The trial judge, Simon Smith J, decided to refer the matter to the Attorney General "to consider the temptations to which money being offered in return for stories, in particular about celebrities, give rise to and the way in which newspaper investigations may have a detrimental effect on the ultimate court proceedings".

Recognising that the Beckham case raised a number of significant issues at a time when press self regulation was under scrutiny, the PCC initiated its own investigation, and according to the leaked draft judgment, cleared the News of the World .Under the Code that was applicable at the time, payment to a witness was permitted if it was in the public interest and there was an over riding need to make or offer the payment. The PCC is understood to have accepted the News of the World's arguments that Gashi was not a witness at the time of the payment and that the story was in the public interest. Although Gashi's dishonesty conviction also raises a Clause 17 issue, the newspaper is believed to have contended successfully that Gashi was not paid for the crime for which he was convicted.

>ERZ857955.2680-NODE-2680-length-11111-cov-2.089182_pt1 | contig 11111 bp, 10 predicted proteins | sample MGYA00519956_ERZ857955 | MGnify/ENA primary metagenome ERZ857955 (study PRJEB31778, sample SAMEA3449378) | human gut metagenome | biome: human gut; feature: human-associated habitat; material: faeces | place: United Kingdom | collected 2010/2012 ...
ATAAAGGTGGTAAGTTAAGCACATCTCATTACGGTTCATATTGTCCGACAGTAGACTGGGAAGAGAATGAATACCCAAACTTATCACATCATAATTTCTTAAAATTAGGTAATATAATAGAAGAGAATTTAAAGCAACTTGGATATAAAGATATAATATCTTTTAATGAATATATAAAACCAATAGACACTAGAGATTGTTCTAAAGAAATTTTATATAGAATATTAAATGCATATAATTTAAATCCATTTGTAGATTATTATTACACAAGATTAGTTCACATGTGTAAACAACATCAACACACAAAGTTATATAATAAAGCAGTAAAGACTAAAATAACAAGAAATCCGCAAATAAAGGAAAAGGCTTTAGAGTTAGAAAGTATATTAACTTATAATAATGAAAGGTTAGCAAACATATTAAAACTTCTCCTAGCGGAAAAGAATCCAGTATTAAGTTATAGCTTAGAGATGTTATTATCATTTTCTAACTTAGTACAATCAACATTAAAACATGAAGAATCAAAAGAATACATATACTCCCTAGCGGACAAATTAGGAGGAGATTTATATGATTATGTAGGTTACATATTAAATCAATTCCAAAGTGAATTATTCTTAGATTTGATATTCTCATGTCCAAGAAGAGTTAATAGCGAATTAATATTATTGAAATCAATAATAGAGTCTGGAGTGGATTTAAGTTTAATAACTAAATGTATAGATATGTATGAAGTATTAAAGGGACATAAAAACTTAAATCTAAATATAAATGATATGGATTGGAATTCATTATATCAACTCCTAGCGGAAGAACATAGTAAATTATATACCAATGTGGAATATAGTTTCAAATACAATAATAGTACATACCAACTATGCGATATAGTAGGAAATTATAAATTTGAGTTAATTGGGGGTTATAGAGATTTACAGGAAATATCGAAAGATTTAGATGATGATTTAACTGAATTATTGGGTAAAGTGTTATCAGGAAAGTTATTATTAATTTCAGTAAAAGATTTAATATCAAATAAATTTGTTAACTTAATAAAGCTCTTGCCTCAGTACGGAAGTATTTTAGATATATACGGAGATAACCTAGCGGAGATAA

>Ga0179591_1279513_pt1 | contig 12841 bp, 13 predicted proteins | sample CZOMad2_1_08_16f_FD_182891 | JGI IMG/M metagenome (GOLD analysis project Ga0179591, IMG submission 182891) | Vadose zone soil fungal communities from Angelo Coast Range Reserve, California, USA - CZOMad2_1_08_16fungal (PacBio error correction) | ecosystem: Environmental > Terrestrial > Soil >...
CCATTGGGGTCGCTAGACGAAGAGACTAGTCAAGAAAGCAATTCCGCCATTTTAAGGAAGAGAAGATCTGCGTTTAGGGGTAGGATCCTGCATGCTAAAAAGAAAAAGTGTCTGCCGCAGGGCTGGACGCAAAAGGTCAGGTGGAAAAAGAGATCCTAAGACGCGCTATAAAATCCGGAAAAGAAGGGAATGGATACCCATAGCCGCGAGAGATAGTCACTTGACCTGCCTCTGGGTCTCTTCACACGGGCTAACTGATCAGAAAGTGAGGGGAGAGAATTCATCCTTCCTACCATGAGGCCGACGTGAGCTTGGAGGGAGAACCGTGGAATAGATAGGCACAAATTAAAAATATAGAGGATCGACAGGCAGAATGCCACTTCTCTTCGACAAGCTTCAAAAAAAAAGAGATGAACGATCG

The PCC considered the News of the World's payment to Gashi on the same day that it adjudged The Guardian to be in breach of Clause 17 for paying a fee to John Williams. Media reports compared the News of the World decision unfavourably with the decision to censure The Guardian .

The PCC's exoneration of the News of the World also apparently surprised the Attorney General. It seems he had expected to be asked for his views before the PCC reached a final decision. He has since asked the PCC to delay the release of the full adjudication pending completion of his own conclusions, including the question of whether there had been contempt of court.